Proud Boys | Far-right provocateurs


Proud Boys, stand back and stand by, Donald Trump, then President of the U.S., said during the first presidential election debate in September last year, after he was challenged by the moderator to condemn white supremacism. The far-right men’s group of self-described “western chauvinists”, which has grown in notoriety since has recently been in the news for its visible involvement in the January 6 attack on the U.S. Capitol.

The group, which until recently strongly supported Mr. Trump, was started by British-Canadian Gavin McInnes in 2016, when he launched its New York chapter. Mr. McInnes, who was described by The New York Times in 2018 as “a former Brooklyn hipster turned far-right provocateur”, also co-founded digital media company Vice in 1994 and was associated with it until 2008.

The Proud Boys is a male-only group known to espouse racist and misogynistic views. In a 2017 article, Mr. McInnes wrote: “We [white men] brought roads and infrastructure to India and they are still using them as toilets. Our criminals built nice roads in Australia but Aboriginals keep using them as a bed.”

Over the years, the group has also been involved in several street confrontations across the U.S. with Antifa, an amorphous network of anti-racist, anti-fascist organisations. One such fight occurred in Washington DC in December, two days before the Electoral College was scheduled to certify Joe Biden’s victory in the presidential elections.

Also read: Trump attempts damage control, asks right wing militias to ‘stand down’

Last week, Canada, where Mr. McInnes grew up, officially designated the Proud Boys as a terrorist organisation, adding it to a list with names like the Islamic State, Boko Haram, the Taliban and Al-Qaeda on it. The listing says, “Members of the group espouse misogynistic, Islamophobic, anti-Semitic, anti-immigrant, and/or white supremacist ideologies and associate with white supremacist groups. The Proud Boys consists of semi-autonomous chapters located in the U.S., Canada, and internationally.”

Now that it is listed, members who commit violent crimes could be charged with terror-related offences in Canada and financial assets linked to the group can be frozen.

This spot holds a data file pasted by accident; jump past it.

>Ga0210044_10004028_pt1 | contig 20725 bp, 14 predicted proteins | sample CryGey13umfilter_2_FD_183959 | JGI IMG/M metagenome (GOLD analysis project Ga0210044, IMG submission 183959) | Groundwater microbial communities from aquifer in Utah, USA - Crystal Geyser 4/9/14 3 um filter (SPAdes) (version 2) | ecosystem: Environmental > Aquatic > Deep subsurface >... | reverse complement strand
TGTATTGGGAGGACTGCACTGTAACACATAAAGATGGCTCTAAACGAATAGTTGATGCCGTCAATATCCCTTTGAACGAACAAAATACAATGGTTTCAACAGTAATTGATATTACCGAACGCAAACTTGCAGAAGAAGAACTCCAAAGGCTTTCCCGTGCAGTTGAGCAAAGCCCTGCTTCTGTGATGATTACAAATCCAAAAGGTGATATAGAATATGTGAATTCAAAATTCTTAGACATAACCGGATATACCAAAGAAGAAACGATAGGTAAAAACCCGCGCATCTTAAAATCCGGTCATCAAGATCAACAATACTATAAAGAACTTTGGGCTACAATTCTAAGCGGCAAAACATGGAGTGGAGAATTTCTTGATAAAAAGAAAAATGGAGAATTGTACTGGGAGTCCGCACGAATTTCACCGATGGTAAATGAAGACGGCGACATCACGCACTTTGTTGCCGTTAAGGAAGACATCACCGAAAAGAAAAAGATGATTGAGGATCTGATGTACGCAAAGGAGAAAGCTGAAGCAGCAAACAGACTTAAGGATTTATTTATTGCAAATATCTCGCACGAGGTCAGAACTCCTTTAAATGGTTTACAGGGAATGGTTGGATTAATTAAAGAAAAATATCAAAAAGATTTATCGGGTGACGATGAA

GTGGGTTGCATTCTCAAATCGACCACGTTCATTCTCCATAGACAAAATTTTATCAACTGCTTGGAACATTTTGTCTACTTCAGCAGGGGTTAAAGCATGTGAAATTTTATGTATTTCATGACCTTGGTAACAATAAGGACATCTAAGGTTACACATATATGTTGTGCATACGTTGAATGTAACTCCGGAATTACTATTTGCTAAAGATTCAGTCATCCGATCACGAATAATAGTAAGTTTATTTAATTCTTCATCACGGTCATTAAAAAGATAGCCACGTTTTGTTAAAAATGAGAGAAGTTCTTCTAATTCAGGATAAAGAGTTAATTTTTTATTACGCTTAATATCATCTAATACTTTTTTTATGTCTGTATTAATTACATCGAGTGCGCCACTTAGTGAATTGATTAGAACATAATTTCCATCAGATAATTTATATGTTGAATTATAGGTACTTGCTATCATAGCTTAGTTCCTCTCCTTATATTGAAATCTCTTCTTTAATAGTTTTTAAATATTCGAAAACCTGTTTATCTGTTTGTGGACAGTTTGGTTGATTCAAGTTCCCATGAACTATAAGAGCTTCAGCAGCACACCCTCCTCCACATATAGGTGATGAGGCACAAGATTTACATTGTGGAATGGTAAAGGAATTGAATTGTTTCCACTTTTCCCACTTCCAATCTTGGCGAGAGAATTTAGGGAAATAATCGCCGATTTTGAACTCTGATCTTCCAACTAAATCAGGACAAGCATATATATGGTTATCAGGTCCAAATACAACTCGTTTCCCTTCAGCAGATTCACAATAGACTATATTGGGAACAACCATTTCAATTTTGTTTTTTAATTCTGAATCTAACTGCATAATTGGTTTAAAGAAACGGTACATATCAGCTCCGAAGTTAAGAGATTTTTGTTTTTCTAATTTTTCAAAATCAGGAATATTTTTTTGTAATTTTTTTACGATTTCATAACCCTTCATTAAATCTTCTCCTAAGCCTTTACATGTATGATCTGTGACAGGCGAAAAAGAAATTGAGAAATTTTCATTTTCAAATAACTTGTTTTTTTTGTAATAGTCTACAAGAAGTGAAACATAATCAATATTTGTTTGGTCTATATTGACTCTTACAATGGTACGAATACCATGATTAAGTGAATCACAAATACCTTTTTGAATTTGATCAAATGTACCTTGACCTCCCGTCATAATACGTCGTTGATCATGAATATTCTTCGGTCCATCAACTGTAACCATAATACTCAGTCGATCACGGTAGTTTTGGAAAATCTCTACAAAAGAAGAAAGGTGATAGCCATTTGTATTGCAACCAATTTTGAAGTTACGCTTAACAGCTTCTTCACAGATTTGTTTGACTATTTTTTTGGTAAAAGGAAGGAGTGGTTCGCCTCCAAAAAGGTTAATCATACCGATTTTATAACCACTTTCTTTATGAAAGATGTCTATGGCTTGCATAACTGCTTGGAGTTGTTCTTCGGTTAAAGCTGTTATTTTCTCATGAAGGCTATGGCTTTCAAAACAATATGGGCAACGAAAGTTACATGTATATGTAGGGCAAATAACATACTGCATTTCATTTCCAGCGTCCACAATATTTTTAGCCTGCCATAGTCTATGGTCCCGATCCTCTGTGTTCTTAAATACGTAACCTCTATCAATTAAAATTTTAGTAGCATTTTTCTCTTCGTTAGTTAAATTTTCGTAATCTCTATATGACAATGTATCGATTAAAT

Escalation in violence

Canadian Public Safety Minister Bill Blair said there had been an escalation in violence in the aftermath of the U.S. elections by various groups, including the Proud Boys. Ideologically motivated extremism was the greatest threat to Canadian domestic security, as per Mr. Blair. He said the U.S. Capitol attack of January 6 initiated a political response, but the decision itself was a legal call, according to Politico. Henry ‘Enrique’ Tarrio, the 30-something Cuban American chairman of the Proud Boys, said Canada’s move was “ridiculous.” “It’s infringement of free speech rights. All the Canadian Proud Boys have ever done is go to rallies,” Mr. Tarrio said, as per the Associated Press.

Mr. Tarrio was arrested on January 4 — two days before the Capitol attack — for possessing high-capacity firearm magazines and for burning a Black Lives Matter flag outside a Washington DC church in December. (He is out on bail awaiting trial). It has also emerged that about a decade ago, Mr. Tarrio, after a previous arrest, had repeatedly cooperated with law enforcement and the FBI in their pursuit of over a dozen alleged criminals, according to court records analysed by Reuters. His lawyer described him as a “prolific cooperator” as per court records. Mr Tarrio has denied this, as per the Reuters report.

Trouble is brewing for the group in the U.S. too as the FBI investigates its role in the U.S. Capitol attack. Some group members were identified from videos and pictures (including selfies) taken during the riot. Four cases have been registered against six members, according to the New York Times, although no case has been registered against the group as a whole, as per the Washington Post. The charges against individuals include conspiracy, obstruction of an official proceeding (the certification of the 2020 election), as well as theft and destruction of government property.

Apart from this, the U.S. is conducting a domestic extremism review and will await the results of that process before deciding on whether to declare the Proud Boys a terrorist organisation, Press Secretary Jen Psaki said last week.

This story is available exclusively to The Hindu subscribers only.

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